At the time of the interview in 2005, Dr. Clifton and other researchers were not sure why female infants were more often affected and what other growth and development impairments occurred. The one thing that was sure is that children who are born to mothers with asthma grew on a different (slower) growth curve than childen born to non-asthmatic mothers. Furthermore, children born to asthmatic mothers who took maintenance steroid inhalers while pregnant were less likely to be born low birth weight and were less likely to grow on a slower growth curve than their asthmatic, non-treated counterparts. Follow up studiess on the children are being conducted to determine if any other effects of asthma occurred.

The explanation for the asthma link to low birth weight infants is as follows:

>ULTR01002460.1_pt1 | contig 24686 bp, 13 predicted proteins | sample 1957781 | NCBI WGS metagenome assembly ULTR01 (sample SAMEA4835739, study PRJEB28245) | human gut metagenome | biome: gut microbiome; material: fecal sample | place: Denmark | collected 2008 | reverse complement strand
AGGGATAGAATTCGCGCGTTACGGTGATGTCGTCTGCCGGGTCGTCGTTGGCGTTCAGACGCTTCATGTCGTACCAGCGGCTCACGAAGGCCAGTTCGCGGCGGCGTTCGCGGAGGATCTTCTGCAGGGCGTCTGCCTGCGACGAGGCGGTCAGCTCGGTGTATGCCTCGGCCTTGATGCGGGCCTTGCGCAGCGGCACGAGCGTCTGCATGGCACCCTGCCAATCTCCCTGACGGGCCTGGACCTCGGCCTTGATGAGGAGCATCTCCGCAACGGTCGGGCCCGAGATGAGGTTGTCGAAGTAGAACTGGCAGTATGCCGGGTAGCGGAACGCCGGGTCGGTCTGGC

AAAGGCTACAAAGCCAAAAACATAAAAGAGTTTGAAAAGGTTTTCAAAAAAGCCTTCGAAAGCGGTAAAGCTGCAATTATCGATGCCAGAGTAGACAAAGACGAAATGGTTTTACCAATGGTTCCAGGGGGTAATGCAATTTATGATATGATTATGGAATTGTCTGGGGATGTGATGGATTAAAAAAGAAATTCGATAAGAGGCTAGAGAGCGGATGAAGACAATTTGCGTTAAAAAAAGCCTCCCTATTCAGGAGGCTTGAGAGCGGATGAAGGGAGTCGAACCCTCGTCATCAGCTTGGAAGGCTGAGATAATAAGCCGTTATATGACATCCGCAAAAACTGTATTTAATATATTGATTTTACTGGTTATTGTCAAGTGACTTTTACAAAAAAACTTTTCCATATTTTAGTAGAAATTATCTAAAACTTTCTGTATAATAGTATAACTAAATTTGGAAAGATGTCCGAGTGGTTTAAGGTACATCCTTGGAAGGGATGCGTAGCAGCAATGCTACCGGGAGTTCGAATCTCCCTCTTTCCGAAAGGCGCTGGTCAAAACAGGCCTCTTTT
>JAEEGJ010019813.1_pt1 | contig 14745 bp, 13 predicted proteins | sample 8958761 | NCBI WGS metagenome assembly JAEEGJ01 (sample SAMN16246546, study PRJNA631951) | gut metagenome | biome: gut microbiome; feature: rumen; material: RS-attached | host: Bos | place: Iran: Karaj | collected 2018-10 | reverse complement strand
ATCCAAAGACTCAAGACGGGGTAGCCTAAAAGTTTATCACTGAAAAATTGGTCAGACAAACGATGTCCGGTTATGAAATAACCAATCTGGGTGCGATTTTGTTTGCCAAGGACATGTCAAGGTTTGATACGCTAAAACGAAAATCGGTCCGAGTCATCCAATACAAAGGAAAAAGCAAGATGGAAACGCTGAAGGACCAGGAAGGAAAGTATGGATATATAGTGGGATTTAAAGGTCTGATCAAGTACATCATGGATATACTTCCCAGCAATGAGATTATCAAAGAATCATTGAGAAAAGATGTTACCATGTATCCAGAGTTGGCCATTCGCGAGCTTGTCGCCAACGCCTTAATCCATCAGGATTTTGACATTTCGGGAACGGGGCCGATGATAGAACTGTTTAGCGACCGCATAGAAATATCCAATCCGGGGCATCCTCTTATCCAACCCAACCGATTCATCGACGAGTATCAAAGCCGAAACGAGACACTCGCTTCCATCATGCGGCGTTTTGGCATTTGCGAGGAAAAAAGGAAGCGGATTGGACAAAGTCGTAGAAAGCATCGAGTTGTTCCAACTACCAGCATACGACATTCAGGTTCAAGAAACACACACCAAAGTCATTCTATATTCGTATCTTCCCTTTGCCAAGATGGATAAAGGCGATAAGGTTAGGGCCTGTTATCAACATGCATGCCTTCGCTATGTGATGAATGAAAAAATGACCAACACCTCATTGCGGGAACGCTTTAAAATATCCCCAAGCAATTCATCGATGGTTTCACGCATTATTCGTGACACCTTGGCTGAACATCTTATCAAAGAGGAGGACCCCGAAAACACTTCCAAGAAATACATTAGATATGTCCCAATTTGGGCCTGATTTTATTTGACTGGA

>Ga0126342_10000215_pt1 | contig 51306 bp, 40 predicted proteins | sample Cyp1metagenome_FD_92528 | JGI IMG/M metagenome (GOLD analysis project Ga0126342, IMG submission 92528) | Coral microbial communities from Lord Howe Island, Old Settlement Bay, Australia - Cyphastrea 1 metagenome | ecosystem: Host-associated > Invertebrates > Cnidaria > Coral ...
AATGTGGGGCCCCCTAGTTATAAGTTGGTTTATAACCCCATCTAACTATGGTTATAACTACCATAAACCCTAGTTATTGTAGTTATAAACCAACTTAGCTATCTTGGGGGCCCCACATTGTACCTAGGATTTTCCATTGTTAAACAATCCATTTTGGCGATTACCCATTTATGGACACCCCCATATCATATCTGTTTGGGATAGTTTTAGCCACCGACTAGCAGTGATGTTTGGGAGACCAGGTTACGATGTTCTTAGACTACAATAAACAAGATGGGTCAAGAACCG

“You see these glucocorticoids are stress hormones. The cortisol from the mum gets into the baby’s blood stream and seems to affect the female foetus by making the baby reduce her own steroid production. Male foetuses on the other hand, seem to resist their mum’s steroids better…what seems to be happening is that an enzyme barrier in the placenta which stops maternal steroids getting into the baby remains up in males but drops in females of asthmatic mothers under this stress. Anyway, the result in females is that their organs don’t grow as well.”

The take home message from this interview is that any asthmatic pregnant mama should be taking maintenance steroid inhalers and her asthma should be monitored and managed closely. Here are Dr. Clifton’s final comments in the interview: